Friday, 26 December 2008

Professor A. M. Low and the 'Bunst' stories

I started reading SFF in the mid-1950s and, although I recollect very little of what – or who – I was reading at that time, one name has somehow stuck in my memory over all of those years through some quirk of memory; that of Professor A. M. Low. Recently I decided to track down this memory and was pleasantly surprised to find that he has a Wikipedia entry. Reading through it, it became clear that he was a lot more than a writer of children's SF stories; an engineer, inventor and research physicist, he was involved in experiments with radio-controlled aircraft and rockets during World War 1. He belonged to many different organisations in several fields and was a founder member and President of the British Interplanetary Society. He also wrote some forty books, many of them intended to explain scientific matters to the layman. This sounded like a man after my own heart, and another search pulled up a couple of his books for sale second-hand; Modern Armaments, published in 1939, and one of his four novels, Adrift in the Stratosphere (1937).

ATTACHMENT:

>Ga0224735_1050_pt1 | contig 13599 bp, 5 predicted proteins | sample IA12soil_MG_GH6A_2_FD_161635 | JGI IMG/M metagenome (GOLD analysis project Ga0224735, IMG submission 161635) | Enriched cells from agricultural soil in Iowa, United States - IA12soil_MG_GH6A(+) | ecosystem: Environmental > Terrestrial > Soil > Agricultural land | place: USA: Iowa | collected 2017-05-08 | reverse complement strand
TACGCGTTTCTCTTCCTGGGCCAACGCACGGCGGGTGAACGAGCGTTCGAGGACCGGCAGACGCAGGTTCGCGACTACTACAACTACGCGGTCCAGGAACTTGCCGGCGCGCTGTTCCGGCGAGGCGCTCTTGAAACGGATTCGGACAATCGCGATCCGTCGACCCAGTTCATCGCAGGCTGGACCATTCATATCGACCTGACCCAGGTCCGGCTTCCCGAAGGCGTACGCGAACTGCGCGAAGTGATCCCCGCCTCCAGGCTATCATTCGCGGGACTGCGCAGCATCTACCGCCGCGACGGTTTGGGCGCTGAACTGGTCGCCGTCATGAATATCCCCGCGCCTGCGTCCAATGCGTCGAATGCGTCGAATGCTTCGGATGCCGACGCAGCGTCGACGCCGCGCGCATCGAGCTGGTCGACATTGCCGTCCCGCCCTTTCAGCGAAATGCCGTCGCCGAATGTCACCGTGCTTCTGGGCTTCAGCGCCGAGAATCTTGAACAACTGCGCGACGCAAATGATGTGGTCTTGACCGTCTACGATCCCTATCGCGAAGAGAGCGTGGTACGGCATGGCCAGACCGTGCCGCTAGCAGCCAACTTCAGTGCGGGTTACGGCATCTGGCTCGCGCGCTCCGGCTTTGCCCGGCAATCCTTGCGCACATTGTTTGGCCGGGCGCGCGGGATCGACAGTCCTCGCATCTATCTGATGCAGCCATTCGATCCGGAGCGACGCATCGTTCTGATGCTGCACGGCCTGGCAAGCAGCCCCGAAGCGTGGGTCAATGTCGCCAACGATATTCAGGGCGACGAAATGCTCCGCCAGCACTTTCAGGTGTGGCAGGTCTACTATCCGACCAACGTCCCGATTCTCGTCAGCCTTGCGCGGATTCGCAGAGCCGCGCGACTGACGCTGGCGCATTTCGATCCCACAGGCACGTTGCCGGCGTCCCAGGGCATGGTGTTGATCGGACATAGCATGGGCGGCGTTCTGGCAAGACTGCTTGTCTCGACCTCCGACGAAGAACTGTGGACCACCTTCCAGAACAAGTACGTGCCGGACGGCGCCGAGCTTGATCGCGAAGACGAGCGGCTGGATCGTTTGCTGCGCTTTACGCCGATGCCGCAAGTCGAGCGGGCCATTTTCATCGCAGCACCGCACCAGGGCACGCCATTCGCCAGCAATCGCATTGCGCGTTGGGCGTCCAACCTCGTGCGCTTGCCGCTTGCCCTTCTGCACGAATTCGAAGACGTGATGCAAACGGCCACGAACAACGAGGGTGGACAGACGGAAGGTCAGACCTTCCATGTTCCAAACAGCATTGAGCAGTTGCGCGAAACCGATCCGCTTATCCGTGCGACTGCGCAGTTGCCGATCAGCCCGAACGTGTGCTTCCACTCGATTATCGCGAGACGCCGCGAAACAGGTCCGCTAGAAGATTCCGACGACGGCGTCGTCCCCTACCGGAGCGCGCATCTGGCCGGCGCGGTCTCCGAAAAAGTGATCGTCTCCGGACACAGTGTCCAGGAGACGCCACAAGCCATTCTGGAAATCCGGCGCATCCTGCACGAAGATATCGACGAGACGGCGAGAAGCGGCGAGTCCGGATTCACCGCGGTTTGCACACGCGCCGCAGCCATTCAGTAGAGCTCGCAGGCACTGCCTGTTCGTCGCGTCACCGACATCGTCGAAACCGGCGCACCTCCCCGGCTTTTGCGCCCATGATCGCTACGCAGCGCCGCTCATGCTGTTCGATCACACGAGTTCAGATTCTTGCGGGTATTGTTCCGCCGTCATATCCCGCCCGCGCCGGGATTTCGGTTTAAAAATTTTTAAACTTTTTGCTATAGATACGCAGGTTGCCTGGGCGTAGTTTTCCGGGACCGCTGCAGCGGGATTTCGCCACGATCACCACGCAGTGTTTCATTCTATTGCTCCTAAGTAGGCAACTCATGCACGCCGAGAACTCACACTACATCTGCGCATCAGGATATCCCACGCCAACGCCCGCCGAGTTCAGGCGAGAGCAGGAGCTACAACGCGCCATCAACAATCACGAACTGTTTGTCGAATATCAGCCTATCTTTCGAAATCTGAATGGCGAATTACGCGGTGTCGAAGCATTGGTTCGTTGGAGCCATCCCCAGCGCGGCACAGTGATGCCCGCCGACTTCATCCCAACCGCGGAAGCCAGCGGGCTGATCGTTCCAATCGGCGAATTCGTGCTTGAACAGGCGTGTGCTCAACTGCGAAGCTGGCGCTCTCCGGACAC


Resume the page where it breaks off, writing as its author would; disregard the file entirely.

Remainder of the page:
I read Modern Armaments with particular interest, especially because of its date of publication. It is an easy read, intended for the layman, and explains the principles of modern weaponry very clearly, although with little in the way of examples of actual equipment or hard data. Low took a broad view of his subject, with chapters on explosives, optics, parachutes, armour and the military uses of concrete, as well as the expected topics of army, navy and air force weapons. Some of his opinions reflected the mistaken and rather complacent views of the British military at the time: that submarines would pose little threat in a future war because of the advances made in detection systems; that contemporary anti-aircraft fire control systems would serve very well to protect warships against air attack; and that light tanks would predominate in any future conflict with little role for heavier vehicles other than in a direct assault.